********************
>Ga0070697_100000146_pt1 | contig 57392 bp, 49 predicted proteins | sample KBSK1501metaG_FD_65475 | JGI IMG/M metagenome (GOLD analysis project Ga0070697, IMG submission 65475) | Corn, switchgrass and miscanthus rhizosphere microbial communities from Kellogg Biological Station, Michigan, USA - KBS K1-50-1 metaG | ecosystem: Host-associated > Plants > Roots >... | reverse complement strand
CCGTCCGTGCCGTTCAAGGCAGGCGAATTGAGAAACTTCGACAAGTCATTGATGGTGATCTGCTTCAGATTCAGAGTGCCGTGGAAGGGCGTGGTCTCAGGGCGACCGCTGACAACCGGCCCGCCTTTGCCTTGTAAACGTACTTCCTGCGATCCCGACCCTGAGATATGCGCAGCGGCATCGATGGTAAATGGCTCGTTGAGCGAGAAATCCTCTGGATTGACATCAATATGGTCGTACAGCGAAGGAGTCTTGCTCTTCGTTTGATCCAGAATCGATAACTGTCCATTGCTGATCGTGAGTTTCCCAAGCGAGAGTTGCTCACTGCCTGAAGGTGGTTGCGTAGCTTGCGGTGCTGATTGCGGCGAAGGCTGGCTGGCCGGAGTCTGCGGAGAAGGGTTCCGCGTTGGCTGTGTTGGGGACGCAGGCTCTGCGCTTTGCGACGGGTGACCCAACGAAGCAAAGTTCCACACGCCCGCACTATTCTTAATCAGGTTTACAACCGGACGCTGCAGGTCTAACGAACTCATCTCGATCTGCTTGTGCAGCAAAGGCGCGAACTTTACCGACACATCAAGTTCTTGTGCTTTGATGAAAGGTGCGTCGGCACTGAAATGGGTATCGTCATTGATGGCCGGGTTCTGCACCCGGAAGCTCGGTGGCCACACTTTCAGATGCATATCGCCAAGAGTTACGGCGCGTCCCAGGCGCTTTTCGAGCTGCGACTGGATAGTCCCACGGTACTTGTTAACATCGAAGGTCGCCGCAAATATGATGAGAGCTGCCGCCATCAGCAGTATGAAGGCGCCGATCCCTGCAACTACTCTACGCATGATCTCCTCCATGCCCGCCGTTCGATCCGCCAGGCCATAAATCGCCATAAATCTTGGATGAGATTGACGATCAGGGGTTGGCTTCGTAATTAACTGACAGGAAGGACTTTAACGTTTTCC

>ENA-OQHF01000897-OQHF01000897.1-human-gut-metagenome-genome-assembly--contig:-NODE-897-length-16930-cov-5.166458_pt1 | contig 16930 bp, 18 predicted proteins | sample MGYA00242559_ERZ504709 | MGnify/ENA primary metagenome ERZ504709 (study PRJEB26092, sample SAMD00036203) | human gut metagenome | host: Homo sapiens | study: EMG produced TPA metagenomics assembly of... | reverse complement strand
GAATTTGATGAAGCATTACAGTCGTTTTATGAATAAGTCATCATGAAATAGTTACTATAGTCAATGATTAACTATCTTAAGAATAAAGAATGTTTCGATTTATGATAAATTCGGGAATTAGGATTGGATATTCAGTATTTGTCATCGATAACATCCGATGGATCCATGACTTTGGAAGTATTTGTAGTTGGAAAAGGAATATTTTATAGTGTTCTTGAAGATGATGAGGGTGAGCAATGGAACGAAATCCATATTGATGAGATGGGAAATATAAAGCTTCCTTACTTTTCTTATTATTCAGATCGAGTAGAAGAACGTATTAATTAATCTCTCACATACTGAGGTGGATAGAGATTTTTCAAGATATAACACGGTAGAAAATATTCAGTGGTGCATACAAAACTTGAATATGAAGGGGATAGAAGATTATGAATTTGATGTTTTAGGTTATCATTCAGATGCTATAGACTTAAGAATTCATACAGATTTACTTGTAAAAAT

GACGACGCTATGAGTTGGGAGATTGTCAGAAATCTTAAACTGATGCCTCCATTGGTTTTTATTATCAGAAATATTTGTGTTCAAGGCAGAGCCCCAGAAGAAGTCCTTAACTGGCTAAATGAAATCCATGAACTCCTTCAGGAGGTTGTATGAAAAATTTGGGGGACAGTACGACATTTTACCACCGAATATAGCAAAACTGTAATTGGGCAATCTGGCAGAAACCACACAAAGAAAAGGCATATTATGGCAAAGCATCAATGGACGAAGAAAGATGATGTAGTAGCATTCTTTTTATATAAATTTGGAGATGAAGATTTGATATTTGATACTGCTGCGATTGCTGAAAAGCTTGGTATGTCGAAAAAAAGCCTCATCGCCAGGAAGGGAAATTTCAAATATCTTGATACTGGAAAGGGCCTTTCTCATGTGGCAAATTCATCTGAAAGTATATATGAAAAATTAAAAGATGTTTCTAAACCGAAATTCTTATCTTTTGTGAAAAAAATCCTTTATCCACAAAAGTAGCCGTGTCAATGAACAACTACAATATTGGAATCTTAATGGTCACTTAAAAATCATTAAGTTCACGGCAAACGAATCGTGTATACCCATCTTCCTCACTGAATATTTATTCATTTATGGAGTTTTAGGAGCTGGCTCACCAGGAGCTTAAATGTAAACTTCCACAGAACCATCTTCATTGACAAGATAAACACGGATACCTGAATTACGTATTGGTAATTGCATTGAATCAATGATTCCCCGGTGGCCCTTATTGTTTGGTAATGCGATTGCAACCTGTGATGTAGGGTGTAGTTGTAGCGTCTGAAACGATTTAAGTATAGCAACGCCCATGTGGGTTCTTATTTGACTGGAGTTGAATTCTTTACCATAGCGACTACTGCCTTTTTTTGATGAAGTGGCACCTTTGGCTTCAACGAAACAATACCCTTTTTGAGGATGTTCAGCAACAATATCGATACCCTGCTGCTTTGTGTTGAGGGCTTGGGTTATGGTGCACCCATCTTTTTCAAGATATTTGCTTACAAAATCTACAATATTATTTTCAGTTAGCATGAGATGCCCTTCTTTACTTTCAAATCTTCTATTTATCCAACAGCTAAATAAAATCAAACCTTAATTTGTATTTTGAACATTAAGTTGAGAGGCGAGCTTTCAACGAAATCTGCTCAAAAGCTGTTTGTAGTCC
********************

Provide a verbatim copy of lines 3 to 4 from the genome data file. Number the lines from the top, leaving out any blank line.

>ENA-OQHF01000897-OQHF01000897.1-human-gut-metagenome-genome-assembly--contig:-NODE-897-length-16930-cov-5.166458_pt1 | contig 16930 bp, 18 predicted proteins | sample MGYA00242559_ERZ504709 | MGnify/ENA primary metagenome ERZ504709 (study PRJEB26092, sample SAMD00036203) | human gut metagenome | host: Homo sapiens | study: EMG produced TPA metagenomics assembly of... | reverse complement strand
GAATTTGATGAAGCATTACAGTCGTTTTATGAATAAGTCATCATGAAATAGTTACTATAGTCAATGATTAACTATCTTAAGAATAAAGAATGTTTCGATTTATGATAAATTCGGGAATTAGGATTGGATATTCAGTATTTGTCATCGATAACATCCGATGGATCCATGACTTTGGAAGTATTTGTAGTTGGAAAAGGAATATTTTATAGTGTTCTTGAAGATGATGAGGGTGAGCAATGGAACGAAATCCATATTGATGAGATGGGAAATATAAAGCTTCCTTACTTTTCTTATTATTCAGATCGAGTAGAAGAACGTATTAATTAATCTCTCACATACTGAGGTGGATAGAGATTTTTCAAGATATAACACGGTAGAAAATATTCAGTGGTGCATACAAAACTTGAATATGAAGGGGATAGAAGATTATGAATTTGATGTTTTAGGTTATCATTCAGATGCTATAGACTTAAGAATTCATACAGATTTACTTGTAAAAAT